Kirkus plumbs The Depths: The Evolutionary Origins of the Depression Epidemic , commending author Jonathan Rottenberg for broadening the cultural conversation around depression. In addition, both Mindless, by Simon Head, and The Sixth Extinction, by Elizabeth Kolbert, earn starred reviews.

Reviewer Robin Marantz Henig in the New York Times reports having a mixed reaction to Amanda Gefter’s science memoir Trespassing on Einstein’s Lawn.

NPR interviews physicist Michio Kaku on neuroscience, human consciousness, technology, and their intersections. An excerpt of his book The Future of the Mind accompanies the interview.

The Los Angeles Times praises Train , Tom Zoellner’s exploration of six legendary railways that deepens into “a train lover's celebration of the great epic story of rail travel itself.”

Brain Pickings and NPR blog 13.7 Cosmos and Culture dip into the ideas found in What Should We Be Worried About? , edited by John Brockman—founder of discussion forum Edge —the latest compendium of leading thinkers’ answers to Brockman’s annual question. (Past questions include “What are you optimistic about?” and “What scientific concept would improve everybody’s cognitive toolkit?”)

Colin Dayan discusses neuroeconomist Gregory Berns’s book How Dogs Love Us in the Boston Review .

Booklist offers a list of the top ten books on sustainability from 2013. Also, in case you missed it Brain Pickings ran a worthy roundup of science and technology books published in 2013. If you wish to time travel a bit further back than 2013 for your best-of lists, our classic compilation of “100 or so Books That Shaped a Century of Science" includes popular science texts and monographs, as well as a handful of fiction.

Publishing News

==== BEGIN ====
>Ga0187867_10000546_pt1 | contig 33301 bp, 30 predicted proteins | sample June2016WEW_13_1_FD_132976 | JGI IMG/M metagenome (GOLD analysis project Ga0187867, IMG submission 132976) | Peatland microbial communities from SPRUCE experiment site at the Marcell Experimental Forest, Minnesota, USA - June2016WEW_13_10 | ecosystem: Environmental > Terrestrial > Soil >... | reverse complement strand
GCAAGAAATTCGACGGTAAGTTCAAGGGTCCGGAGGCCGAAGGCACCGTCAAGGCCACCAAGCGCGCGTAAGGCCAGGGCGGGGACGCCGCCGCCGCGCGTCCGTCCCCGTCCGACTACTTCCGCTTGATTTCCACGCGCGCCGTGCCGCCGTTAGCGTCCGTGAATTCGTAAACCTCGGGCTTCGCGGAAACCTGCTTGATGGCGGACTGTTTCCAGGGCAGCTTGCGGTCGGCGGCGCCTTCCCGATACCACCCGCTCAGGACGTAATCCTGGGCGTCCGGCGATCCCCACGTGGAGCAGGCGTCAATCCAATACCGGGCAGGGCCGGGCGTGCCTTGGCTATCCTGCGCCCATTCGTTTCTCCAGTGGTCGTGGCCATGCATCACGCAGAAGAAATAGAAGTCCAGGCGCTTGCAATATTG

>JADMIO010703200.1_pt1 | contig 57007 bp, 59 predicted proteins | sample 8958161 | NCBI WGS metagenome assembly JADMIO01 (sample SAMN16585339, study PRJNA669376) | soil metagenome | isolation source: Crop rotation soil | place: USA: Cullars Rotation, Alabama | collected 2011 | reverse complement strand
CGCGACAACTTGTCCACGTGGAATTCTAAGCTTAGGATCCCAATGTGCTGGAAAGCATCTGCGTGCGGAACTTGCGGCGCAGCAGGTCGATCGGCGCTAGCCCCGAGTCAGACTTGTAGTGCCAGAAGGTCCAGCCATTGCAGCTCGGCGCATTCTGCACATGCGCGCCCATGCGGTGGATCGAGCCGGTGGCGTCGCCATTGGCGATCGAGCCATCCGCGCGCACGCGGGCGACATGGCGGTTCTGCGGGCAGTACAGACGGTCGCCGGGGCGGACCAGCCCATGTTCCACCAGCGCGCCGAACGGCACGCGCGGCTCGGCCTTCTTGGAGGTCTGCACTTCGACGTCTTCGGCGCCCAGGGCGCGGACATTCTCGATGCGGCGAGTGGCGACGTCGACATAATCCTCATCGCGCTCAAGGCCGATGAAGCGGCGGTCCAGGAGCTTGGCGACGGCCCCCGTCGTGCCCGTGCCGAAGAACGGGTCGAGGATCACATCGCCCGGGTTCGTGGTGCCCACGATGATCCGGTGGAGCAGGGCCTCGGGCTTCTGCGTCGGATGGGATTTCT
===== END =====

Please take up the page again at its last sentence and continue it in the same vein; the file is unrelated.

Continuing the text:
News from the world of science books publishing, including book review venues, presses, new technologies for the book, and more.

Naturalist, reporter, and novelist Peter Matthiessen—author of The Snow Leopard, The Cloud Forest: A Chronicle of the South American Wilderness, Blue Meridian: The Search for the Great White Shark, and The Tree Where Man Was Born , among many other books about the natural world—has died.

New online life-sciences magazine Mosaic has published a conversation with cognitive psychologist and author Steven Pinker.

In the L.A. Times Carolyn Kellogg notes that a film adaptation of Blake Harris’s book Console Wars: Sega, Nintendo, and the Battle that Defined a Generation , due May 13, is already in the works.

Publisher’s Weekly reports that audiobook sales continue to increase. Incidentally, its 2013 Listen Up Awards list for the year’s best audiobooks includes Confessions of a Sociopath , authored by the pseudonymous M. E. Thomas and read by Bernadette Sullivan.

David Waltner-Toews’s book The Origin of Feces: What Excrement Tells Us About Evolution, Ecology, and a Sustainable Society was among the finalists for the Bookseller ’s annual Diagram Prize, which honors the oddest book title. Alas, science ultimately lost out to etiquette: A book from Prion Press, How to Poo on a Date, has won.